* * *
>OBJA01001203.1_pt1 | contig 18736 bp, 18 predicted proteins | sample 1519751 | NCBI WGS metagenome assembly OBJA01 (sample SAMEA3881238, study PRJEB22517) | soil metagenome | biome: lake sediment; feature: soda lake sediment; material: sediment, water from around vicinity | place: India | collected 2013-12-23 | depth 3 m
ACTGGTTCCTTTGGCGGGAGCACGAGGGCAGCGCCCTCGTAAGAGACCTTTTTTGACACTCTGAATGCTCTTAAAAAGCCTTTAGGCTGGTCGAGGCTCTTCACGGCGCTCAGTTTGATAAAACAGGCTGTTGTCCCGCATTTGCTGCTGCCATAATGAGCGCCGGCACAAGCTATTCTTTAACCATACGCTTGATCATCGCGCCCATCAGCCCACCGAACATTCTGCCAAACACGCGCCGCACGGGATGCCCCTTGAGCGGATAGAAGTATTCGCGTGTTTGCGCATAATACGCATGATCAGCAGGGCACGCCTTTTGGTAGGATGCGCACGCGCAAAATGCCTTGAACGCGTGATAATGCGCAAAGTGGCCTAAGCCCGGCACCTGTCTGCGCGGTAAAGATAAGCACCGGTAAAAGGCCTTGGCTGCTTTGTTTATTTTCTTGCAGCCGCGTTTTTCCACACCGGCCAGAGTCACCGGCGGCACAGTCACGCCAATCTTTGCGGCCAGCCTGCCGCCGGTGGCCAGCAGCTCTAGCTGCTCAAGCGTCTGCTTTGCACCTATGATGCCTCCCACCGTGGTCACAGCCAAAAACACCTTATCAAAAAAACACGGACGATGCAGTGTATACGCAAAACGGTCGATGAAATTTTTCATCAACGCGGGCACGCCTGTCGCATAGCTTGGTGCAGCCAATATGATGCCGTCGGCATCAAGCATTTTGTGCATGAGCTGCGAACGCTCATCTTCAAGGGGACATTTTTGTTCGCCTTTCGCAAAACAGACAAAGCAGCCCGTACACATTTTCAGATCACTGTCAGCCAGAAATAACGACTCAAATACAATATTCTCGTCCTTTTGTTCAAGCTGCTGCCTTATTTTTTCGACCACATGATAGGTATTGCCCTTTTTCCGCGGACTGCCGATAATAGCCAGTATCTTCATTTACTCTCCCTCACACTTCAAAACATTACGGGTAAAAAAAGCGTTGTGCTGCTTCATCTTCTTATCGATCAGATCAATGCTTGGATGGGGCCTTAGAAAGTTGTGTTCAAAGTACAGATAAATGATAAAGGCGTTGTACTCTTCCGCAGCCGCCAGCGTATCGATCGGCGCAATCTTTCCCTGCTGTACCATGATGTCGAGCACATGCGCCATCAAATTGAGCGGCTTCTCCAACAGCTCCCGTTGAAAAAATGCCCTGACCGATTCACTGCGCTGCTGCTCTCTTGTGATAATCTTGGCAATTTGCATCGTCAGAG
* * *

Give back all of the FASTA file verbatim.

>OBJA01001203.1_pt1 | contig 18736 bp, 18 predicted proteins | sample 1519751 | NCBI WGS metagenome assembly OBJA01 (sample SAMEA3881238, study PRJEB22517) | soil metagenome | biome: lake sediment; feature: soda lake sediment; material: sediment, water from around vicinity | place: India | collected 2013-12-23 | depth 3 m
ACTGGTTCCTTTGGCGGGAGCACGAGGGCAGCGCCCTCGTAAGAGACCTTTTTTGACACTCTGAATGCTCTTAAAAAGCCTTTAGGCTGGTCGAGGCTCTTCACGGCGCTCAGTTTGATAAAACAGGCTGTTGTCCCGCATTTGCTGCTGCCATAATGAGCGCCGGCACAAGCTATTCTTTAACCATACGCTTGATCATCGCGCCCATCAGCCCACCGAACATTCTGCCAAACACGCGCCGCACGGGATGCCCCTTGAGCGGATAGAAGTATTCGCGTGTTTGCGCATAATACGCATGATCAGCAGGGCACGCCTTTTGGTAGGATGCGCACGCGCAAAATGCCTTGAACGCGTGATAATGCGCAAAGTGGCCTAAGCCCGGCACCTGTCTGCGCGGTAAAGATAAGCACCGGTAAAAGGCCTTGGCTGCTTTGTTTATTTTCTTGCAGCCGCGTTTTTCCACACCGGCCAGAGTCACCGGCGGCACAGTCACGCCAATCTTTGCGGCCAGCCTGCCGCCGGTGGCCAGCAGCTCTAGCTGCTCAAGCGTCTGCTTTGCACCTATGATGCCTCCCACCGTGGTCACAGCCAAAAACACCTTATCAAAAAAACACGGACGATGCAGTGTATACGCAAAACGGTCGATGAAATTTTTCATCAACGCGGGCACGCCTGTCGCATAGCTTGGTGCAGCCAATATGATGCCGTCGGCATCAAGCATTTTGTGCATGAGCTGCGAACGCTCATCTTCAAGGGGACATTTTTGTTCGCCTTTCGCAAAACAGACAAAGCAGCCCGTACACATTTTCAGATCACTGTCAGCCAGAAATAACGACTCAAATACAATATTCTCGTCCTTTTGTTCAAGCTGCTGCCTTATTTTTTCGACCACATGATAGGTATTGCCCTTTTTCCGCGGACTGCCGATAATAGCCAGTATCTTCATTTACTCTCCCTCACACTTCAAAACATTACGGGTAAAAAAAGCGTTGTGCTGCTTCATCTTCTTATCGATCAGATCAATGCTTGGATGGGGCCTTAGAAAGTTGTGTTCAAAGTACAGATAAATGATAAAGGCGTTGTACTCTTCCGCAGCCGCCAGCGTATCGATCGGCGCAATCTTTCCCTGCTGTACCATGATGTCGAGCACATGCGCCATCAAATTGAGCGGCTTCTCCAACAGCTCCCGTTGAAAAAATGCCCTGACCGATTCACTGCGCTGCTGCTCTCTTGTGATAATCTTGGCAATTTGCATCGTCAGAG